STRASBOURG, France (Kurdistan24) - The European Parliament on Thursday voted to suspend Turkey accession talks if Ankara further expands Presidents' power.
The parliament passed a resolution which "calls on the Commission and the member states... to formally suspend the accession negotiations with Turkey without delay if the constitutional reform package is implemented unchanged."
EU leaders were critical of President Tayyip Erdogan's crackdown on dissent and minorities before the butchered coup attempt, a criticism that sharply increased after he declared a state of emergency last July.
Turkey continues to dismiss criticism as flawed and wrong and denounced EU's resolution.
Ankara has been in pursuit of EU membership for a decade. EU has little influence over the discussion which is currently in limbo after Ankara and some European countries had heated debates.
However, EU's decision highlights the escalating tension between Turkey and European countries.
Turkey's Western allies are concerned about Erdogan's sweeping power gained after a tightly fought April referendum. They have also been protesting the year-long crackdown on civilians.
Turkey argues that such measures are needed to maintain its national security.
"The current strategy of the European Commission and EU leaders seems to wait silently for things to improve in Turkey," said the European Parliament's lead negotiator on Turkey, Kati Piri, criticizing a stance which she said was "feeding President Erdogan’s authoritarianism."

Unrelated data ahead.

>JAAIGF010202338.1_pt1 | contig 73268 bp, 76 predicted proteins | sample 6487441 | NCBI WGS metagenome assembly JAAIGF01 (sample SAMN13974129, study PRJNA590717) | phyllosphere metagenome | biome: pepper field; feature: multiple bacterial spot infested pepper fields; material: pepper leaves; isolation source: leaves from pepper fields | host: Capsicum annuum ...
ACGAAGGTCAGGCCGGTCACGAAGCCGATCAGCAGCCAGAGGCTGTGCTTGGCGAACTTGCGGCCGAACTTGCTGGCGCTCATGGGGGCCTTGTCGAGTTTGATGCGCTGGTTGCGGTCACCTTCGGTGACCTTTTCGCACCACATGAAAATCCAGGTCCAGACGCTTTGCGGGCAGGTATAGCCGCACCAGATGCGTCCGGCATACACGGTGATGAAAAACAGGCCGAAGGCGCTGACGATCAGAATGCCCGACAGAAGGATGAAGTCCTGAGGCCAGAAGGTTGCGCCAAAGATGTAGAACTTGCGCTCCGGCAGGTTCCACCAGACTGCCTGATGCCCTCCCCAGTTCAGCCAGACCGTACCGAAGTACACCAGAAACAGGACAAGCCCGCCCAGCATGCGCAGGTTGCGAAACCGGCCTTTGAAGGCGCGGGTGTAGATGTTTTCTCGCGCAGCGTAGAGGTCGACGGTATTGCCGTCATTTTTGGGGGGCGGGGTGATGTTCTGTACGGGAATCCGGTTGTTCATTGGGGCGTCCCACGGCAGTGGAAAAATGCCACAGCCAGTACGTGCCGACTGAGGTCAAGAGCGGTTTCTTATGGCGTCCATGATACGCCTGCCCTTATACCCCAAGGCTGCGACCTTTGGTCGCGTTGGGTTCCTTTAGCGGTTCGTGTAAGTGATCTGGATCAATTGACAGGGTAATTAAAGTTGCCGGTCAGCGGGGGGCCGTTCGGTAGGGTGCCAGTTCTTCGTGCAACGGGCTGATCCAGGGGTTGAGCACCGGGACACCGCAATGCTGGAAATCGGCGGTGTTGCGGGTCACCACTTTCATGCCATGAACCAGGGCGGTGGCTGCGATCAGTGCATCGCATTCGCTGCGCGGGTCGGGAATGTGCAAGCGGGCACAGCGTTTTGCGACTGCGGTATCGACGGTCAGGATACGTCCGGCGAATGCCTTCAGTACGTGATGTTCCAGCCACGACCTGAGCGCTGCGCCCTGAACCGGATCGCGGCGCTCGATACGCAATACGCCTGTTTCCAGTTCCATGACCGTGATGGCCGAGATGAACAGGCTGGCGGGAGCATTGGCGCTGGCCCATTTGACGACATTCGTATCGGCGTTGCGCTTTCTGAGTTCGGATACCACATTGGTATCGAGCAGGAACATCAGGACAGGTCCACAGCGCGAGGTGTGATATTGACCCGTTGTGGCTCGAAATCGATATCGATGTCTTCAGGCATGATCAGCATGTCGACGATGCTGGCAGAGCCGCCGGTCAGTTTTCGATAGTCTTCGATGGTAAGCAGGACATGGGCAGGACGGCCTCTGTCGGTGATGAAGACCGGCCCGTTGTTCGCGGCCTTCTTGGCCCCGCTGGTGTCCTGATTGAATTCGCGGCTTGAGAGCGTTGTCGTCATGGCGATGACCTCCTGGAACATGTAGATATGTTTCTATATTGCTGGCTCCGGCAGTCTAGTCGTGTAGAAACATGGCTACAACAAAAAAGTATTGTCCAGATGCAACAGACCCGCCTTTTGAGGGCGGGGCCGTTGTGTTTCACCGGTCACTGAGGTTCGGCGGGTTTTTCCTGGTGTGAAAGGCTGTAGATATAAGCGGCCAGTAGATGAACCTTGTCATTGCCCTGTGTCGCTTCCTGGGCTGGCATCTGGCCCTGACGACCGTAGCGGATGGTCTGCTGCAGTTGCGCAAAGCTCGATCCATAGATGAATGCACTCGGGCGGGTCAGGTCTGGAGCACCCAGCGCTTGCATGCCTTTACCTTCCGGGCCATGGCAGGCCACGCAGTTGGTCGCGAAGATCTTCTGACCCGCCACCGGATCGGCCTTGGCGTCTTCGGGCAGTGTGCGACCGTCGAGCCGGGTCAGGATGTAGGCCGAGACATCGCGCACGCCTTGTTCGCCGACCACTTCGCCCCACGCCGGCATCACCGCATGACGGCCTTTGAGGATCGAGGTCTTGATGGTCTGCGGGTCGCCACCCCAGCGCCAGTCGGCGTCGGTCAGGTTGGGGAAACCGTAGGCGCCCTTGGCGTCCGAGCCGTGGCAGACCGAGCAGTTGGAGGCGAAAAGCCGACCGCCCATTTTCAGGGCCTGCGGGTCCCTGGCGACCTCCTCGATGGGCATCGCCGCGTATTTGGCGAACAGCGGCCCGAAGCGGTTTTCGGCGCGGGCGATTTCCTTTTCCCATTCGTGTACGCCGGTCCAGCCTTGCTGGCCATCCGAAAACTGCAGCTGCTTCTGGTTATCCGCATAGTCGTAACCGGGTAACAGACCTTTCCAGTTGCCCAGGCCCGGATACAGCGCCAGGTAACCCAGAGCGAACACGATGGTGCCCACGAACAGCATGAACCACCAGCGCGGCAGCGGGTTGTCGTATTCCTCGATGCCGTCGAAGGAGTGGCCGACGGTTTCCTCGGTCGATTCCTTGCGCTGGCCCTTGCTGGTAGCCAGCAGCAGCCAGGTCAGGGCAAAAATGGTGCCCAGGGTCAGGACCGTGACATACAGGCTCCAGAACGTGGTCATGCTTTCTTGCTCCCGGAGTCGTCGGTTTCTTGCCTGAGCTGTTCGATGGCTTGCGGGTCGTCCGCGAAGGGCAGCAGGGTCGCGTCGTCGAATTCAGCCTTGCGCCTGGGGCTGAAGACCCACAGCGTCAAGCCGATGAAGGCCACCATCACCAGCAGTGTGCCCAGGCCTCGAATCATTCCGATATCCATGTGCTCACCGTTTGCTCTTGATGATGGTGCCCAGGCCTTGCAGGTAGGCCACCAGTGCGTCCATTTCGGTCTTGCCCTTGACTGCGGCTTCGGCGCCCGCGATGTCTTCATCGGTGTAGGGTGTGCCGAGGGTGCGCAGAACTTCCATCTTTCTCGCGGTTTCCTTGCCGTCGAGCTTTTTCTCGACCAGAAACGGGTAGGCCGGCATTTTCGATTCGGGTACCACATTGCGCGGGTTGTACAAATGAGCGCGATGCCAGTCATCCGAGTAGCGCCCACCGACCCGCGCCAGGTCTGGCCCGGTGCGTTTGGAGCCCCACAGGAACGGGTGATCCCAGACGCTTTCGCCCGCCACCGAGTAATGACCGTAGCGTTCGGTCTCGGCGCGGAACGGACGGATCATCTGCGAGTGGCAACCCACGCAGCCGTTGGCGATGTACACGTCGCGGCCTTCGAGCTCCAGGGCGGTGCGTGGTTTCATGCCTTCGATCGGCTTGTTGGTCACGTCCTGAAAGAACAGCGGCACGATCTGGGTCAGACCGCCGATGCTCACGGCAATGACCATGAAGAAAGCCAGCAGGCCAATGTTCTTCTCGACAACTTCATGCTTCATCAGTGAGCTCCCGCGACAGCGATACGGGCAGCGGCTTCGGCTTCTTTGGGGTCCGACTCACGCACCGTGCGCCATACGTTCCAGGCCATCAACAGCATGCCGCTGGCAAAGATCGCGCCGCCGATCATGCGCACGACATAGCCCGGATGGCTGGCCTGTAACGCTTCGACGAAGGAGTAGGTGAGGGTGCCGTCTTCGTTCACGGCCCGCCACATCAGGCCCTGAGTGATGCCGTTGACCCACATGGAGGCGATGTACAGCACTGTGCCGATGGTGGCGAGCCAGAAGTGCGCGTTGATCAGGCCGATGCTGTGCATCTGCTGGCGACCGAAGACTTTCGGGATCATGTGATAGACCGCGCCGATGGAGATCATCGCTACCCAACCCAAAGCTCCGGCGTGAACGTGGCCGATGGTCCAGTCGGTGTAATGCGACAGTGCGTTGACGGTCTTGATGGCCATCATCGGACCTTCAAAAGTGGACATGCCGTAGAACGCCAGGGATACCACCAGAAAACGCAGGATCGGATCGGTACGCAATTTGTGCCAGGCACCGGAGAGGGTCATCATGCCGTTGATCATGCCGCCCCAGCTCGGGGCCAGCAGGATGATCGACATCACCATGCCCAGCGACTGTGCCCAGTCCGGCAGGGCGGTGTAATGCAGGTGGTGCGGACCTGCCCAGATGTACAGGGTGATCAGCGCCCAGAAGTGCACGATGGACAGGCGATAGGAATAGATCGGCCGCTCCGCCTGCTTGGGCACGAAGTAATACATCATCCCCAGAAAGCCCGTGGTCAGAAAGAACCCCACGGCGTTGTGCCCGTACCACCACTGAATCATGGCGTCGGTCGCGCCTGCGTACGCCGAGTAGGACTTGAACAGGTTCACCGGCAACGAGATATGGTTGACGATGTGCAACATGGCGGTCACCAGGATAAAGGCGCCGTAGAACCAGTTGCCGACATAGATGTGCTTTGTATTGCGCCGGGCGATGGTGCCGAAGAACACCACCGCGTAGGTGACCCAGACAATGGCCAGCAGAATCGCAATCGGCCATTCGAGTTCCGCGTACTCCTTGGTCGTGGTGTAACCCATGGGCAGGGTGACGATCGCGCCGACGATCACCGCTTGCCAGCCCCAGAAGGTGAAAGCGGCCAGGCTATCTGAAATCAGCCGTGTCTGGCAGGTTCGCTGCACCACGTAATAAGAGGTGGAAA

Erdogan has already applied some of the constitutional changes after the April referendum. He has returned to leading his AKP party and has changed members of a top judicial body.
The role of prime minister is to be scrapped in two years.
Opposition and human right groups warn that these changes lead Turkey to authoritarianism.
Turkish police on Wednesday detained twelve human rights activists, including Director of Amnesty International (AI) in Turkey, Idil Eser, in Istanbul's Buyukada island where they were holding a meeting.
One German and one Swedish national, as well as the owner of the hotel, were detained.
There was no official explanation for the arrests, but pro-government Sabah newspaper described the raid as "a hunt for spies."
Amnesty International said the meeting was "a routine" training event, adding that the whereabouts of Eser and others detained alongside her remain unknown.
“We are profoundly disturbed and outraged that some of Turkey’s leading human rights defenders, including the Director of Amnesty International Turkey, should have been detained so blatantly without cause," the organization said on its website.
The detainees were held incommunicado and denied any communication with their lawyers and families for 24 hours according to laws which grant the judiciary and police forces extraordinary powers.
"This is a grotesque abuse of power and highlights the precarious situation facing human rights activists in the country," the statement read.
Despite their concerns over Turkey, EU leaders do not want to undermine an agreement struck last year whereby Ankara effectively stopped migrants reaching Greece from Turkish shores, hence easing a crisis that had threatened EU unity.